Sea Of Stories – the new original historical White Rock musical from Peninsula Productions, running until Aug. 26 at Coast Capital Playhouse – could not be other than bright, colourful and entertaining (thanks to the theatre expertise of playwright Shawn Macdonald and the project’s guiding visionary, Peninsula artistic director Wendy Bollard).
It is well staged by Bollard, innovative in presentation (through the must-see set, lighting and projection design of Alan Brodie, assisted by Theo Bell) and musically sound (courtesy of the prodigious composing and performing skills of musical director and boogie woogie pianist Dominik Heins).
It is boosted by an attractive and buoyant cast of hard-working actors and singers, and what dance they do has been well-directed by seasoned choreographer-performer Keri Minty.
It has the powerhouse singing and acting of noted Lower Mainland musical theatre treasure Cathy Wilmot – a performer who lives and breathes the idiom.
It has the welcome gravitas and endearing humour of First Nations actor Sam Bob – as X’ya:s, the mythic immortal who hurled the white rock across the sea to the shores of Semiahmoo Bay – who seems, by his gentle and protective presence alone, to add form and dignity to the project.
And while I wasn’t scoring Friday night’s gala performance with the accuracy of a digital display counting game points, it was clear it dinged the bell of historical and community references with sufficient regularity to connect with both White Rock old-timers and relative newcomers in the audience.
Commendably – and somewhat surprisingly – Sea Of Stories also does not shy away from some of the more controversial points of White Rock’s past and present, and its sympathetic presentation of SFN history and culture has to rank as a long-overdue first in local theatre circles.
But musical theatre buffs – accustomed to a lot more emotional sturm und drang in more typical Broadway and West End-style entertainments – may leave the theatre feeling a bit empty.
Bollard and Macdonald have developed a slim framing narrative on which to hang anecdotes and memories gleaned from research and interviews in the community – the ‘sea of stories’ of the title.
Their solution – in connecting both the past and present of White Rock – is to offer a single mom, Anita (Wilmot) and her 15-year-old son Jeffrey (Anthony Goncharov) who have moved from Ontario to White Rock to help Anita’s no-nonsense mother (a strong contribution from Nancy Ebert) transition into a retirement residence.
Jeffrey, a typically disaffected youth (is there any other kind for playwrights?), misses his friends back East, and thinks White Rock is “lame” and “full of old people.”
A school project in which he must create a presentation on some historical aspect of White Rock provides the portal into the past, however.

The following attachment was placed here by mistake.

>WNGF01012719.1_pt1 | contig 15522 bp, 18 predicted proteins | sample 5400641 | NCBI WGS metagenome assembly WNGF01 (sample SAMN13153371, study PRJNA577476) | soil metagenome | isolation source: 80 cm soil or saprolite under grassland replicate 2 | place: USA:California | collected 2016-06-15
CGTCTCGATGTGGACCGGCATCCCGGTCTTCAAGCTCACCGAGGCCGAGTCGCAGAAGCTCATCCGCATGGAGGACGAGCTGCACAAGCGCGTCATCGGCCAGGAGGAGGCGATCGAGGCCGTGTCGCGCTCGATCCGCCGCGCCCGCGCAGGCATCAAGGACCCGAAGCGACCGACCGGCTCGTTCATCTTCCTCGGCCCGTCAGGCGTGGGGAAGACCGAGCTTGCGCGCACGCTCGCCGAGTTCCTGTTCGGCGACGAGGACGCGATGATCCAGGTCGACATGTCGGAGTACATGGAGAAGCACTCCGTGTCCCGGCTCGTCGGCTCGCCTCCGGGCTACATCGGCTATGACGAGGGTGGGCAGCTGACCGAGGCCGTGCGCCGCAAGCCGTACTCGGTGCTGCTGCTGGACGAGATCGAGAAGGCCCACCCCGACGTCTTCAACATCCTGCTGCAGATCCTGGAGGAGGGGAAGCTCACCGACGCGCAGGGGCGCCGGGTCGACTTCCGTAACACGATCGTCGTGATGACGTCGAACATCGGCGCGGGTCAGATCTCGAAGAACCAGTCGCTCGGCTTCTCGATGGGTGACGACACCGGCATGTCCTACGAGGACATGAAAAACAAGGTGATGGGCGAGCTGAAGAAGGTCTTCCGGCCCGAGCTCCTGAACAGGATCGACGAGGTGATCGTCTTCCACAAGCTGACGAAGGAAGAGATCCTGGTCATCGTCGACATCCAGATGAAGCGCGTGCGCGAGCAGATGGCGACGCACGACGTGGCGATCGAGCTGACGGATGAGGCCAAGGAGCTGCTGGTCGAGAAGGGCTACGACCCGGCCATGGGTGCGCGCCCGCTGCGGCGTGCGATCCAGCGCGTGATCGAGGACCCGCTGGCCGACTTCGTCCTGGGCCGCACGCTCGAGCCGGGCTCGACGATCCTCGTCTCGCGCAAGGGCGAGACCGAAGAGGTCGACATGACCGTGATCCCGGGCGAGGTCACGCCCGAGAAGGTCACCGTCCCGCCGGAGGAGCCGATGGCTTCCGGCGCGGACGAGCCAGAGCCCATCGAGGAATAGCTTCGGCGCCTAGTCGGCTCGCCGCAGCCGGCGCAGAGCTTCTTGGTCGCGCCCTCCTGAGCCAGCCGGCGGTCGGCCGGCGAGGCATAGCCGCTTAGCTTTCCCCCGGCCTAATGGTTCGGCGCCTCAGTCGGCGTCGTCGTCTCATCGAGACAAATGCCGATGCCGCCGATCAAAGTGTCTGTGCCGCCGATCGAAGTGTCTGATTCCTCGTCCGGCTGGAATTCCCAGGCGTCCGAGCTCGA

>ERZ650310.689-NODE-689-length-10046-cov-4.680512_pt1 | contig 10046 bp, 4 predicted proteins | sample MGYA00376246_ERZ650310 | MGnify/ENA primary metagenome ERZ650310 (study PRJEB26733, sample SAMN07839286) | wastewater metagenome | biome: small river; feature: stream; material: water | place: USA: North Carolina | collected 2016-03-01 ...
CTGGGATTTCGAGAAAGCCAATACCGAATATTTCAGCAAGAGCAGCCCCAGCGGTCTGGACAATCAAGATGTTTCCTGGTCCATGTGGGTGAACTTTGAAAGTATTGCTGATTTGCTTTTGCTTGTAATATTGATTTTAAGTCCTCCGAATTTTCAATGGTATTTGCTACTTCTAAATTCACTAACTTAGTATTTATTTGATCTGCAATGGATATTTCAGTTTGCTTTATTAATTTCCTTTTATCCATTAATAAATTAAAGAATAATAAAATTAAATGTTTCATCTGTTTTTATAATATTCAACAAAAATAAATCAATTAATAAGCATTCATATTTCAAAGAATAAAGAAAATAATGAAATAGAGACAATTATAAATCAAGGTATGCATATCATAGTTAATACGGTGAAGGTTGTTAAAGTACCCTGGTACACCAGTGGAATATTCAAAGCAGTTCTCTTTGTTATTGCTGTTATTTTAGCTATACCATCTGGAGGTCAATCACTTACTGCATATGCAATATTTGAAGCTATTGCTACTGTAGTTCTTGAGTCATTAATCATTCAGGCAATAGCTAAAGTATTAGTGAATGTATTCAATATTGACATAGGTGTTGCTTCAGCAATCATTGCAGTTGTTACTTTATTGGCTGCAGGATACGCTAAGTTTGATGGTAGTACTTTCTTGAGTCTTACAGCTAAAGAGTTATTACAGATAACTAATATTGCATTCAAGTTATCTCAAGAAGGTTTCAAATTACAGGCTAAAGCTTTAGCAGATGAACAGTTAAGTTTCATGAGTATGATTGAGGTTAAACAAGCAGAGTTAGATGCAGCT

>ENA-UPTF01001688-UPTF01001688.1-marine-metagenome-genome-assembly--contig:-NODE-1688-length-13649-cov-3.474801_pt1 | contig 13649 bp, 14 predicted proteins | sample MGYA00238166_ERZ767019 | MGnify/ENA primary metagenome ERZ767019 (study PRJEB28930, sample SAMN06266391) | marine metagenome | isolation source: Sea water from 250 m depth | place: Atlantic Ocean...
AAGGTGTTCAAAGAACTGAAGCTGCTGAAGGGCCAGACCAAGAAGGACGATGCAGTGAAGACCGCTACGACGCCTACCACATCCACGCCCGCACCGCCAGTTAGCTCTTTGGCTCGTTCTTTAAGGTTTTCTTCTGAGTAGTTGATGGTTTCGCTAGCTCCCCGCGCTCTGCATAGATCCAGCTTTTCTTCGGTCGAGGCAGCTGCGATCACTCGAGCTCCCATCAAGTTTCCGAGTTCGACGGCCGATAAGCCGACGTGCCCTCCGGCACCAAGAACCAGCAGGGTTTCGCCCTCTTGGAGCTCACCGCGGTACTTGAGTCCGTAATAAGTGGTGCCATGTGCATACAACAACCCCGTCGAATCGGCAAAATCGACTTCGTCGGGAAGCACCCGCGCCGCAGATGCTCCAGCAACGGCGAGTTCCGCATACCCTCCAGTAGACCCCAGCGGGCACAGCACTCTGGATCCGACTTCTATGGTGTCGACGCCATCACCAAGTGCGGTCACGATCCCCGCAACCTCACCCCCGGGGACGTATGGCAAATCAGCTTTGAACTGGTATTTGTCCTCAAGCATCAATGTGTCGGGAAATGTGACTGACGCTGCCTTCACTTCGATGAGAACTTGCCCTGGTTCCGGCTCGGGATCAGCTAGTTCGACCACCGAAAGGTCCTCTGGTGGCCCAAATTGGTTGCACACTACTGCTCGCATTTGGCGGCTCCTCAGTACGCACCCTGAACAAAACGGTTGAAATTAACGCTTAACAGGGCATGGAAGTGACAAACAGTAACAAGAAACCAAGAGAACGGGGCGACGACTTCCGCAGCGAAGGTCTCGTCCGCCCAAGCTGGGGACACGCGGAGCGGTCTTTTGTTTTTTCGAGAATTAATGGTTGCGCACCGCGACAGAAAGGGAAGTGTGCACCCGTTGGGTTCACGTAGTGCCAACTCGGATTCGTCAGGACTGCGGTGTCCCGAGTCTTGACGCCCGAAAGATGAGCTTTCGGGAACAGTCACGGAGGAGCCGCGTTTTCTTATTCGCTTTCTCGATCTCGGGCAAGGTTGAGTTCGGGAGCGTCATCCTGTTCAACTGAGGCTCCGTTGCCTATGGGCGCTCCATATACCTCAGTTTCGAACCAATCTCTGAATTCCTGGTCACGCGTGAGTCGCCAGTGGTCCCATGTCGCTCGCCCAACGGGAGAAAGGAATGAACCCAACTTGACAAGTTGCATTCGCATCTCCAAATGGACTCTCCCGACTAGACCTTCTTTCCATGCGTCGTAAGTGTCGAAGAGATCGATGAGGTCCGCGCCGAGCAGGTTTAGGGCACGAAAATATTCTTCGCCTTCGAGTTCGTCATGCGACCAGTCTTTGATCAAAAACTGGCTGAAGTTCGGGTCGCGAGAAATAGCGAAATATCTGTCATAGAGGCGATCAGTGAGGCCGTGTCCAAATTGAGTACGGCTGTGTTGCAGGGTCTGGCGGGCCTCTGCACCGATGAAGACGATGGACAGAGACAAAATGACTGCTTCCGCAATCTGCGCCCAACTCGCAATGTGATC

Soon he and Anita are exploring, through fantasy sequences, the Indigenous culture of the Semiahmoo First Nation and the 1912 to 1957 period of town-building, while Jeffrey’s grandmother, a former White Rock Amateur Swim Association member, reconnects with memories of the town she left behind as a teenager.
Not the stuff of Les Miz, admittedly, but it’s unusual for a musical when the big emotional turning point – spoiler alert – is Jeffrey’s ultimate decision that White Rock is not so bad after all and that he wouldn’t mind taking beginners’ swim classes.
While this might have made more sense if Jeffrey was nine or 10 years old, it would still leave the plot minus any romantic passion or significant dramatic tension (I’d like to have seen much more about the relationship of pioneer Henry Thrift and his wife Mary – well played by Cory Haas and Paige Gibbs – and their blended family which seems, by itself, to have all the dynamics for a traditional musical).
Part of the problem with Sea Of Stories lies with the terms of the project, which was commissioned by the City of White Rock with money provided by Heritage Canada for Canada 150 celebrations. Reduced to its baldest terms, the premise calls for some species of pageant, while, clearly, the artistic impetus of Bollard, Macdonald and their collaborators, is to produce a piece of theatre meaningful on multiple levels.
One can picture them struggling at some point – as Jeffrey struggles with his class assignment – to find the right hook for the material at their disposal.
But there are points where the divergent aims do merge felicitously.
Sea Of Stories, sung by the cast, makes one of the strongest bids for memorable composition in the score, along with a truly moving highlight, Wilmot’s Anita’s Song. The latter, which relates Anita’s feelings of rootlessness to the situation of new immigrants arriving in Canada – well assisted by Brodie’s visuals – is a perfectly delivered ‘11 o’clock number,’ though oddly positioned at the end of the first act.
Also moving is Kirsten Kwong’s well-sung Train Song, nostalgically recalling the forgotten tradition of going down to the station to meet the train; and Silver Moon is an effective 1950s nostalgia piece highlighting the cast’s singing and dancing, the boogie piano of Heins (accompanied by Mireille Perez’ bass) and the sax playing of Adam Van Loo.
Henry’s Dream and Peace Arch Hospital Song (sparked by Haas), and Realtor Song (sold with energy by Tegan Verheul and Theo James Budd) are engaging, if somewhat surreal, patter pieces, while Andrew Wood and younger players Jessie Chan and Miranda Gilbert also make the most of their various turns in the spotlight.
Coast Capital Playhouse is located at 1532 Johnston Rd.
Performances are at 8 p.m. Wednesdays through Saturdays, with 2:30 p.m. matinees on the weekends.
Tickets ($27, $22 seniors and $13 students) are available from 604-536-7535 or www.peninsulaproductions.org